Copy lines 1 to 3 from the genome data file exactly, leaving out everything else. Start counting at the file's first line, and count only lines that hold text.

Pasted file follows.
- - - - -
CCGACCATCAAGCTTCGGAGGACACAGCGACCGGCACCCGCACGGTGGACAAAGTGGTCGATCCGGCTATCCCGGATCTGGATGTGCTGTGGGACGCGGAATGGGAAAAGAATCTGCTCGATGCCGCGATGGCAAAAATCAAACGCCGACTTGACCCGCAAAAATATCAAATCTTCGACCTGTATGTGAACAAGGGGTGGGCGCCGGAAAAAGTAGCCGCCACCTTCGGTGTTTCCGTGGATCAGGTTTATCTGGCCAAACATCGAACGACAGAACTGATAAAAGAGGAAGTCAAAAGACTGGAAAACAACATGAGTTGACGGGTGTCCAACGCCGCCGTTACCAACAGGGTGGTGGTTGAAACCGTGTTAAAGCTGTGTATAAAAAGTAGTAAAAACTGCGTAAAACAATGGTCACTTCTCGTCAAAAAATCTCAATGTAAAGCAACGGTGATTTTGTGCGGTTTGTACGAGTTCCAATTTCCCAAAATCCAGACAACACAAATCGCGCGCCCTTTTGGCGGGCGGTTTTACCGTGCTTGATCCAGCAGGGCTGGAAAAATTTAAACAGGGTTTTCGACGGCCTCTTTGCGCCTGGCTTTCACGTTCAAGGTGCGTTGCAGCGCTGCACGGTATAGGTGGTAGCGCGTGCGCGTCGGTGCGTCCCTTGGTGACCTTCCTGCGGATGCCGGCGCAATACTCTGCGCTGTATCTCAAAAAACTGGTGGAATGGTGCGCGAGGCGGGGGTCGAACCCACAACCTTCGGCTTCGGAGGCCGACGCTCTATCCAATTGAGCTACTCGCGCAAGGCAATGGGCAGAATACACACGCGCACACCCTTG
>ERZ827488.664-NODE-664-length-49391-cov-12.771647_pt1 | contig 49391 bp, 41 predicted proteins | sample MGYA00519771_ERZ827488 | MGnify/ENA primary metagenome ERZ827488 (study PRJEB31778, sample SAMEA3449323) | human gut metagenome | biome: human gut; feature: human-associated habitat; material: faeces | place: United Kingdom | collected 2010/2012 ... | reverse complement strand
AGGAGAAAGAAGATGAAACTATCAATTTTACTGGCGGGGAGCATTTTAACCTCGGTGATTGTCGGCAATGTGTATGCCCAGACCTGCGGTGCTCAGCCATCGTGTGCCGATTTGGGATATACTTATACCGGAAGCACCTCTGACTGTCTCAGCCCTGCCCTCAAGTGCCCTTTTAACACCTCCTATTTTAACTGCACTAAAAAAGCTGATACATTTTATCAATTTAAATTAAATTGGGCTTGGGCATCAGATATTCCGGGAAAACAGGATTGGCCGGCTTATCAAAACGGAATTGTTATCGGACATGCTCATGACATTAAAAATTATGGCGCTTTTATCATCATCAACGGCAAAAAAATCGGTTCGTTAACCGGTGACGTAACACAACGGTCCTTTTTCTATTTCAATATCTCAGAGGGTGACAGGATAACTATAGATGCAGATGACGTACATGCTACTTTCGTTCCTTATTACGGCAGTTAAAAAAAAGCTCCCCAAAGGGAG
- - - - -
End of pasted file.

CCGACCATCAAGCTTCGGAGGACACAGCGACCGGCACCCGCACGGTGGACAAAGTGGTCGATCCGGCTATCCCGGATCTGGATGTGCTGTGGGACGCGGAATGGGAAAAGAATCTGCTCGATGCCGCGATGGCAAAAATCAAACGCCGACTTGACCCGCAAAAATATCAAATCTTCGACCTGTATGTGAACAAGGGGTGGGCGCCGGAAAAAGTAGCCGCCACCTTCGGTGTTTCCGTGGATCAGGTTTATCTGGCCAAACATCGAACGACAGAACTGATAAAAGAGGAAGTCAAAAGACTGGAAAACAACATGAGTTGACGGGTGTCCAACGCCGCCGTTACCAACAGGGTGGTGGTTGAAACCGTGTTAAAGCTGTGTATAAAAAGTAGTAAAAACTGCGTAAAACAATGGTCACTTCTCGTCAAAAAATCTCAATGTAAAGCAACGGTGATTTTGTGCGGTTTGTACGAGTTCCAATTTCCCAAAATCCAGACAACACAAATCGCGCGCCCTTTTGGCGGGCGGTTTTACCGTGCTTGATCCAGCAGGGCTGGAAAAATTTAAACAGGGTTTTCGACGGCCTCTTTGCGCCTGGCTTTCACGTTCAAGGTGCGTTGCAGCGCTGCACGGTATAGGTGGTAGCGCGTGCGCGTCGGTGCGTCCCTTGGTGACCTTCCTGCGGATGCCGGCGCAATACTCTGCGCTGTATCTCAAAAAACTGGTGGAATGGTGCGCGAGGCGGGGGTCGAACCCACAACCTTCGGCTTCGGAGGCCGACGCTCTATCCAATTGAGCTACTCGCGCAAGGCAATGGGCAGAATACACACGCGCACACCCTTG
>ERZ827488.664-NODE-664-length-49391-cov-12.771647_pt1 | contig 49391 bp, 41 predicted proteins | sample MGYA00519771_ERZ827488 | MGnify/ENA primary metagenome ERZ827488 (study PRJEB31778, sample SAMEA3449323) | human gut metagenome | biome: human gut; feature: human-associated habitat; material: faeces | place: United Kingdom | collected 2010/2012 ... | reverse complement strand
AGGAGAAAGAAGATGAAACTATCAATTTTACTGGCGGGGAGCATTTTAACCTCGGTGATTGTCGGCAATGTGTATGCCCAGACCTGCGGTGCTCAGCCATCGTGTGCCGATTTGGGATATACTTATACCGGAAGCACCTCTGACTGTCTCAGCCCTGCCCTCAAGTGCCCTTTTAACACCTCCTATTTTAACTGCACTAAAAAAGCTGATACATTTTATCAATTTAAATTAAATTGGGCTTGGGCATCAGATATTCCGGGAAAACAGGATTGGCCGGCTTATCAAAACGGAATTGTTATCGGACATGCTCATGACATTAAAAATTATGGCGCTTTTATCATCATCAACGGCAAAAAAATCGGTTCGTTAACCGGTGACGTAACACAACGGTCCTTTTTCTATTTCAATATCTCAGAGGGTGACAGGATAACTATAGATGCAGATGACGTACATGCTACTTTCGTTCCTTATTACGGCAGTTAAAAAAAAGCTCCCCAAAGGGAG